Parenting : The Pram Code

So, what does your pram say about you? Sounds ridiculous. But apparently, it says a lot.

Before I had Max I had little understanding of this ‘pram code’. I explain it simply as the unspoken stereotyped perception between mothers, that your pram says something about what kind of person, and mother you are.

Pre-baby, I had eyed off the stunning Bugaboo enviously. I watched mums happily walking their babies around leafy streets, in their pretty pram, as I was driving off to another day of same same work.  So when I became pregnant it was effectively a fait a compli, a done deal… I was having the beige bugaboo.

Even before buying the pram, I found resistance in baby shops about the bugaboo. “oh, you want to look at that one… do you?’. I was confused. One shop owner even said bluntly. “look, I will happily sell it to you, as I have some stock of it out back. But I think its rubbish, and overpriced, and I would rather sell you a better, cheaper brand.’ Huh? This was just the beginning.

As I spent the remaining weeks of my pregnancy with other mum friends, each would ask at some point the leading question. “so – which pram are you getting?”. Like a new cub, entering the lion’s den, I would respond naively. The bugaboo. My answer was received with a wide variety of responses. From nodding knowing agreement, to shocked “NO! – you cant be! ”. I was making a statement.

Once the baby was born, I was far too focused on my recovery and new care of my baby boy to worry about my pram. I barely pushed in the first 4 weeks. But once he got to about 3 months, I started to feel uncomfortable. After new mothers group meetings and alike, it was clear that a bugaboo mum was considered (by all other pram owners) as a bit rich and flash. Was I comfortable making such a bold statement to people I didn’t even know?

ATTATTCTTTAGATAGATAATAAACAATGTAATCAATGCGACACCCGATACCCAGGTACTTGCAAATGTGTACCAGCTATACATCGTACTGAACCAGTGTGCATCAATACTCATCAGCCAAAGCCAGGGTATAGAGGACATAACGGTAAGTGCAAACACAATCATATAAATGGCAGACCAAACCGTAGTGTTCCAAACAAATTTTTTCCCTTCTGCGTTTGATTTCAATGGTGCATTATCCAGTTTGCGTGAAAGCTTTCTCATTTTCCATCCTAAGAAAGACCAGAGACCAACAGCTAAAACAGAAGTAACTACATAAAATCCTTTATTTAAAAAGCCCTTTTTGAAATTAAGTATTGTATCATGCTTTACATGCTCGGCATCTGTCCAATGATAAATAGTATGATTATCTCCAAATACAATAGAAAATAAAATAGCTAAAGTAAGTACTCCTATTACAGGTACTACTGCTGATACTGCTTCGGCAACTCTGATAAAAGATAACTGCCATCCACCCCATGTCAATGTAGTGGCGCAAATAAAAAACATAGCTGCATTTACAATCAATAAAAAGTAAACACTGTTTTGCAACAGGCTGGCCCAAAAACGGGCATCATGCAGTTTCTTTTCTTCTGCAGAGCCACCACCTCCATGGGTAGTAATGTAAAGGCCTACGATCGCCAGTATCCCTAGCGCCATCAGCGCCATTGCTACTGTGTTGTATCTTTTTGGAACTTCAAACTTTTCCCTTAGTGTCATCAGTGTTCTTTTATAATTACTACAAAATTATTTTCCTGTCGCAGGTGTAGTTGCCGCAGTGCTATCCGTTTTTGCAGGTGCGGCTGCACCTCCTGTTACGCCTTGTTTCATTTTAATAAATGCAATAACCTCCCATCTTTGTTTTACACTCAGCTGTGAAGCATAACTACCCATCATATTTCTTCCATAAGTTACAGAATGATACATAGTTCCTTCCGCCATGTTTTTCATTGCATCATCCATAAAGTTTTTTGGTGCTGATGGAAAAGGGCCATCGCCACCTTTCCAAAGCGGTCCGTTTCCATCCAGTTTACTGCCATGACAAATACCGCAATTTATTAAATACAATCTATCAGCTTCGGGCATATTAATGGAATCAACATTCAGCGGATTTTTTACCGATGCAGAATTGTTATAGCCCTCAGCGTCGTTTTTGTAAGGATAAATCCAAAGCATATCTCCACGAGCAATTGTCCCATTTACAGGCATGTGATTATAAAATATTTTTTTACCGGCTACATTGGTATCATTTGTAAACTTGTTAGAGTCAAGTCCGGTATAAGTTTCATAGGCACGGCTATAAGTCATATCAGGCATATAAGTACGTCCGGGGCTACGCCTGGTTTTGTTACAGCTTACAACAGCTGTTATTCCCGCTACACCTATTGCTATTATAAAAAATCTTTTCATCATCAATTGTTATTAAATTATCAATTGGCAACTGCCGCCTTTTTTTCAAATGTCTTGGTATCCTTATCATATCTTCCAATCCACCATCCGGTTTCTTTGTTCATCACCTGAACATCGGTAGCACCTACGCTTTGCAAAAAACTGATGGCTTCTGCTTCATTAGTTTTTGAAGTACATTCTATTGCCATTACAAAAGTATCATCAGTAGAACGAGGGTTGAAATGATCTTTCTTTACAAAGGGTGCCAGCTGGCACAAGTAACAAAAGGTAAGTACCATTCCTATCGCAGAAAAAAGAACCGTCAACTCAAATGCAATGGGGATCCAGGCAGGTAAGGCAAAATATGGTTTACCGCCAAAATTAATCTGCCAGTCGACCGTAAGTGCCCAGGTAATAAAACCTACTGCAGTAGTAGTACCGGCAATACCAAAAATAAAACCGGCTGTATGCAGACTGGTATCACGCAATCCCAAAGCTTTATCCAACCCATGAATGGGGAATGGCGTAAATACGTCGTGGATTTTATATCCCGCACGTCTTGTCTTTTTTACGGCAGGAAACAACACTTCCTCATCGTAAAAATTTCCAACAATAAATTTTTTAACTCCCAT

Don’t get me wrong, I love a bit of ritz. Give me the good life and expensive things. So I ummed and ahhed for a few weeks about what to do. I told my husband about ‘the code’, and as men tend to do, he was confused, and advised me worry about more important things. Like if we were ever going to get a full nights sleep again. And when a normal sex life might return.

So, you probably want to hear a bit more about this so called ‘code’. As I mentioned before, its generally unspoken, so my code may slightly differ to the next mums. But from what I have gathered here are just a few of the typical stereotypes…

Bugaboo – Wealthy, design conscious mum, Phil & Teds – Multiple children, time poor mum,Mountain Buggy – Elite yet practical, potentially active mum, Silvercross – Old money mum,Maclaren – Travelling & functional mum, Mothers Choice – The ghetto mum.

From choosing to sell the dream beige bugaboo, to waving it goodbye out my front door, only took about three hours from start to finish. I photographed it carefully, adding multiple angles, wrote a brief description of how ‘new and sophisticated’ the pram was. Then posted it on ebay. Within half an hour, a lady living round the corner had eagerly offered me a quick cash sale, and by the time my husband returned home that evening, we were pramless.

The next day I set off to baby bunting, to purchase a second pram. They had a special on their older model floor stock, which was ideal as the idea of putting together another new pram was unappealing at best. It was a third of the price of the original pram, and after 5 minutes learning how to fold and unfold it, I popped it straight into the boot, fully assembled and off we went. 

I want to be clear, I am not insulting bugaboo mums. Nor does every Mum suit their allocated stereotyped  ‘pram code’. Many of my close friends have the bugaboo pram and they love it. Some are even really down to earth. Maybe they don’t buy into ‘the code’, or maybe they just don’t care. It is hands down the nicest looking pram on the market. It is also the lightest and one of the most compact prams available.  I think for me, I just felt like a phony. All those years of dreaming beautiful prams, perfect motherhood, and once it was here I realised it was about much much more. Dirty nappies, vomit stained carpet, but also first little giggles & smiles, and your own flesh and blood being here, loved and treasured. Enjoying those moments.

This is the real dream. And for me there is not beige bugaboo in sight.

xx Amanda